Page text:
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Published In: Bryologia Germanica 1: 112. 1823. (Bryol. Germ.) Name publication detail

Project Name Data (Last Modified On 2/15/2011)
Acceptance : Accepted
Project data     (Last Modified On 2/15/2011)

Gymnostomum, a genus of 20 species (Crosby et al. 2000), is found on rocks, boulders and cliff faces usually in wet or seepy places. It is generally associated with calcareous habitats but also occurs occasionally on acidic rocks. The genus usually is soft-green in color, has lanceolate leaves with plane leaf margins that are roughened papillose above and at times serrulate below. Its stem has a central strand and at times a weakly developed hyalodermis is present. The leaf cells in Gymnostomum are firm-walled throughout and are ornamented by simple, low, scattered papillae. Although most members of Gymnostomum have two stereid bands in the costa, Central American collections of G. aeruginosum have only a single (dorsal) stereid band. The perigonia and perichaetia are terminal in Gymnostomum and its capsules are eperistomate.

Zander (1993) considered Gymnostomum a reduced, hydrophilic segregate of Barbula. The genus however is often associated with Hymenostylium recurvirostrum. Zander (1993) puts Gymnostomum and Hymenostylium in different tribes on the basis of whether or not a stem central strand is present. Some forms of Molendoa can be difficult to distinguish from Gymnostomum. Usually the two genera can be distinguished by the percurrent to excurrent costa, massive leaf papillae and lateral perichaetia of Molendoa. Zander (1977) provided an in-depth treatment of the genus in Middle America.


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Gymnostomum Nees & Hornsch., Bryol. Germ. 1: 112. 1823, nom. cons.

Gymnostomum Hedw., 1801, nom. rejic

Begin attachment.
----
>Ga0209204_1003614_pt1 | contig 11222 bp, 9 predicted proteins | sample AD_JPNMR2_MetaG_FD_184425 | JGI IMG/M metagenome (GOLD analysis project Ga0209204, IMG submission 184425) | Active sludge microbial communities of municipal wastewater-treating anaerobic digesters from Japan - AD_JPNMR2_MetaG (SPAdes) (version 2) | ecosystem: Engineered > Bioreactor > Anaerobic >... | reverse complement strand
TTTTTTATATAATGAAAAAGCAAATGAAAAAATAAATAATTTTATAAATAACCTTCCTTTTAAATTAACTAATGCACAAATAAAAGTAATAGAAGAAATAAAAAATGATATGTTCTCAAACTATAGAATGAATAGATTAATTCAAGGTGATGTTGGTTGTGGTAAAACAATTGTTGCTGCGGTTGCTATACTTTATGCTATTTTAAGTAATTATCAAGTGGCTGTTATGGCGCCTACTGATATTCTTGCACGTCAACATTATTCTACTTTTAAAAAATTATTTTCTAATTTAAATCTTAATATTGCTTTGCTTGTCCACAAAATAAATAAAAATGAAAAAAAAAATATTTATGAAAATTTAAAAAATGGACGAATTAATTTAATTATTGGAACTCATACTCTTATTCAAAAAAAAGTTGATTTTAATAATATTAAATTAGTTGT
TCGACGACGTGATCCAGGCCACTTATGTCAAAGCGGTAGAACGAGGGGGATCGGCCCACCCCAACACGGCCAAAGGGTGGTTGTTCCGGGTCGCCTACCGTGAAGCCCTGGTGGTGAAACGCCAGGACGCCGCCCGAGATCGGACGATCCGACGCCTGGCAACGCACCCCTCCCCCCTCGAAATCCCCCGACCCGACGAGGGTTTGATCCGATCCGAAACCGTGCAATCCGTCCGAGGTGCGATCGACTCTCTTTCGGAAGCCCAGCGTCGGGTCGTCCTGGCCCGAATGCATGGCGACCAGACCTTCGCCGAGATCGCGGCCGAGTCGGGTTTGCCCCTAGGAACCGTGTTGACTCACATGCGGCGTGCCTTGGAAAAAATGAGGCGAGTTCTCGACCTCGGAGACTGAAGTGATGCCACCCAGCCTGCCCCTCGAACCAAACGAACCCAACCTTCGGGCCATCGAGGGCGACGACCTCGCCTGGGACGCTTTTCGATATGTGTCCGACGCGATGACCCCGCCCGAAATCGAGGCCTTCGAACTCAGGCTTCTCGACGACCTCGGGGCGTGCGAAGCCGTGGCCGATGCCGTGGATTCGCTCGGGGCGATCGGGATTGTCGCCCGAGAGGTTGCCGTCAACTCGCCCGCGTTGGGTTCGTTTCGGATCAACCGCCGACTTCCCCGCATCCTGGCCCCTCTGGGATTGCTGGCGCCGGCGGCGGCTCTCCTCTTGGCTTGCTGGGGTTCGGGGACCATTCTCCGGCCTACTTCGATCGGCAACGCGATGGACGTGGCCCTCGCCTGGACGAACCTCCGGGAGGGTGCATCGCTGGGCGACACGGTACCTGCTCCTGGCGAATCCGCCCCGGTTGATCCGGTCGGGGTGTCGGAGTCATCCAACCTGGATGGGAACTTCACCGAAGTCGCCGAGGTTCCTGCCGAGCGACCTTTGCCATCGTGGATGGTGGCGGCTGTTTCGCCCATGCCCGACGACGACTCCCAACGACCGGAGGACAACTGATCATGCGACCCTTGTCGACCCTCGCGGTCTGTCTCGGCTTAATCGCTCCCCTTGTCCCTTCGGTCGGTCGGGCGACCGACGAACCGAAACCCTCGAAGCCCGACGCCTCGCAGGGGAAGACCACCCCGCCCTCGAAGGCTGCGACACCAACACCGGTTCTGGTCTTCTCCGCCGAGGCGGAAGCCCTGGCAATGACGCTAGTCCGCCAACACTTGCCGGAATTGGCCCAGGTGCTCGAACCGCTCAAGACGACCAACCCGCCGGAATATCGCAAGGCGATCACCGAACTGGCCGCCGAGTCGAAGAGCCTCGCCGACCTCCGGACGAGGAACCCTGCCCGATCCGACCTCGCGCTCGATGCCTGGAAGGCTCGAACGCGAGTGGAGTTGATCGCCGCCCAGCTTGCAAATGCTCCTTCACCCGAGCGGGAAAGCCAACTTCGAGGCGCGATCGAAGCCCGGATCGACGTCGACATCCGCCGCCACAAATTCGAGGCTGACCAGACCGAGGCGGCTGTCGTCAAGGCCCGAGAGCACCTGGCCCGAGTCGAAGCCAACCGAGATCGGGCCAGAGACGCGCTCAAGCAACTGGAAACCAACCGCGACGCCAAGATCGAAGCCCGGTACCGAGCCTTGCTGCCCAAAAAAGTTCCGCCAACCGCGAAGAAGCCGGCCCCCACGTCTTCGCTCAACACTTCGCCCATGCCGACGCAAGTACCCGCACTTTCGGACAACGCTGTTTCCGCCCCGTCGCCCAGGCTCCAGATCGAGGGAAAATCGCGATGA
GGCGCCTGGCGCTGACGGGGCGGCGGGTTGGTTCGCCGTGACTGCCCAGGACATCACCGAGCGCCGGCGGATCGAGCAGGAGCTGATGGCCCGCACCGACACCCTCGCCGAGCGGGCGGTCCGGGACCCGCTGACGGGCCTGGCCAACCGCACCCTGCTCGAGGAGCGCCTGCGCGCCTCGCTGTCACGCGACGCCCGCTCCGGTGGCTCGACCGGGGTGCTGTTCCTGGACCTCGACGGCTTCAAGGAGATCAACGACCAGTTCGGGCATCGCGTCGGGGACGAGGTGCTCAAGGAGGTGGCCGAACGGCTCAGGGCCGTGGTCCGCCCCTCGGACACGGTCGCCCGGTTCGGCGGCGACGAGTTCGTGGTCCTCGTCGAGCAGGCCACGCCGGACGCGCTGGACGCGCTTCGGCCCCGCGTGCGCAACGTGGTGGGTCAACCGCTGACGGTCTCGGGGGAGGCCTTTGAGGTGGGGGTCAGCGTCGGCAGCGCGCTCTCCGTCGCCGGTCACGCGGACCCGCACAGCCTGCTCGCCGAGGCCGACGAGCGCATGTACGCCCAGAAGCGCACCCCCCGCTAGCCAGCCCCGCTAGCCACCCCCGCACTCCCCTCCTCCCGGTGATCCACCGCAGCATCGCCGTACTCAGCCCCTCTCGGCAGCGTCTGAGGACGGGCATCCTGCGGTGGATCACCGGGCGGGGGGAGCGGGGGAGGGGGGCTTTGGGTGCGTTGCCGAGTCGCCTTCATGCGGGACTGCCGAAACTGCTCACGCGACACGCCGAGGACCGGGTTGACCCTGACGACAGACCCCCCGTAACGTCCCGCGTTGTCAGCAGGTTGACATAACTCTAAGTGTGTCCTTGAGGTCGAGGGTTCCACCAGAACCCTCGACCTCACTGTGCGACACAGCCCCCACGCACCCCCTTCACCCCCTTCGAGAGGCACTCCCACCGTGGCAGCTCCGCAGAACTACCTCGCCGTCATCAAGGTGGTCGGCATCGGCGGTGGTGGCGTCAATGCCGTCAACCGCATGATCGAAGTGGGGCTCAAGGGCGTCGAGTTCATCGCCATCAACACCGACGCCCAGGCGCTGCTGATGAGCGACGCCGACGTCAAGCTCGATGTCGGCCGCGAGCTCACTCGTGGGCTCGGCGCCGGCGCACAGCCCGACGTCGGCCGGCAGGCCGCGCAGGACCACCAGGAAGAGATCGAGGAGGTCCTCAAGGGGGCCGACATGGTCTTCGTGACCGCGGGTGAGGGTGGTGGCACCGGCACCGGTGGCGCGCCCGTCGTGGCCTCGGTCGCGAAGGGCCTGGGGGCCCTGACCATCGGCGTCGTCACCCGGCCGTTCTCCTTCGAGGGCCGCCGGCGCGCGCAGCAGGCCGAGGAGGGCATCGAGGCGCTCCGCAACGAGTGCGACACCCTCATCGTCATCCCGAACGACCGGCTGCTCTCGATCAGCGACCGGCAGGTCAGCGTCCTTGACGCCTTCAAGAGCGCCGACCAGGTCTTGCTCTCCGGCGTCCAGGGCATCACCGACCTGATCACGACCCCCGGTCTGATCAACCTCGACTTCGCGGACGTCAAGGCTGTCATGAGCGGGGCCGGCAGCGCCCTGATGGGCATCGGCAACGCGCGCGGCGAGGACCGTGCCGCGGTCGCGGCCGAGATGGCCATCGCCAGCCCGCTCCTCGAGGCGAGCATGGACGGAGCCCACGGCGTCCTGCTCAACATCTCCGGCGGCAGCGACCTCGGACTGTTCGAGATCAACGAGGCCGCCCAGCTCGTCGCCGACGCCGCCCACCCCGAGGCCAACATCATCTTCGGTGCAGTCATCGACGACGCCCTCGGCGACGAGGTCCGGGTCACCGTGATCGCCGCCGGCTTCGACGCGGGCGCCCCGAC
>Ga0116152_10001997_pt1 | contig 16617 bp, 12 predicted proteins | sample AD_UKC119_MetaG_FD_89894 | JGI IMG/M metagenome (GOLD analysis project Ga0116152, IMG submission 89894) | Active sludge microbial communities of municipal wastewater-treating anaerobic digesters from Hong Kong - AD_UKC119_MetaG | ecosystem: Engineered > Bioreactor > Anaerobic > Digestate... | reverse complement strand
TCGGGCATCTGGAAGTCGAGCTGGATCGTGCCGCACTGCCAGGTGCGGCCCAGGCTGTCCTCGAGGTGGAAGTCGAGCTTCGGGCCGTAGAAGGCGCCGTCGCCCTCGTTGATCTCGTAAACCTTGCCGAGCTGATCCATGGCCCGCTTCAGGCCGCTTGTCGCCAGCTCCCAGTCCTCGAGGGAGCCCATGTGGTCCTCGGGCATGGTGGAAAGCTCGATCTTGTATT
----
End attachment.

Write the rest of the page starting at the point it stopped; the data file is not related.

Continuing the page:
Plants small to medium-sized, light- to dark-green above, brown below, often crusted with calcareous deposits, in tufts or cushions. Stems erect, sparsely and irregularly branched, sclerodermis present or absent, hyalodermis present or absent, central strand present; rhizoids dimorphic: slender, red, smooth, branched ones scattered on the stem and massive, red, roughened, sparsely branched ones originating in leaf axils. Leaves ligulate to linear-lanceolate, plane or weakly concave above, wide‑spreading when wet, appressed when dry; apices contorted, acute to obtuse or sometimes rounded; margins plane, entire to crenulate; costae ending below apex, narrow, dorsal surface papillose, ventral surface papillose, guide cells present, ventral stereid band present or absent, dorsal stereid band present, ventral surface cells enlarged, dorsal surface cells smaller than laminal cells and strongly thickened; laminal cells weakly heterogeneous, rounded to quadrate sometimes transversely rectangular, papillose by simple, low papillae, basal cells homogeneous, short-rectangular, smooth. Asexually reproducing by gemmae in leaf axils. Dioicous. Perigonia and perichaetia terminal. Setae elongate. Capsules exserted, erect, short-cylindrical; peristome absent; opercula rostrate. Calyptrae cucullate.

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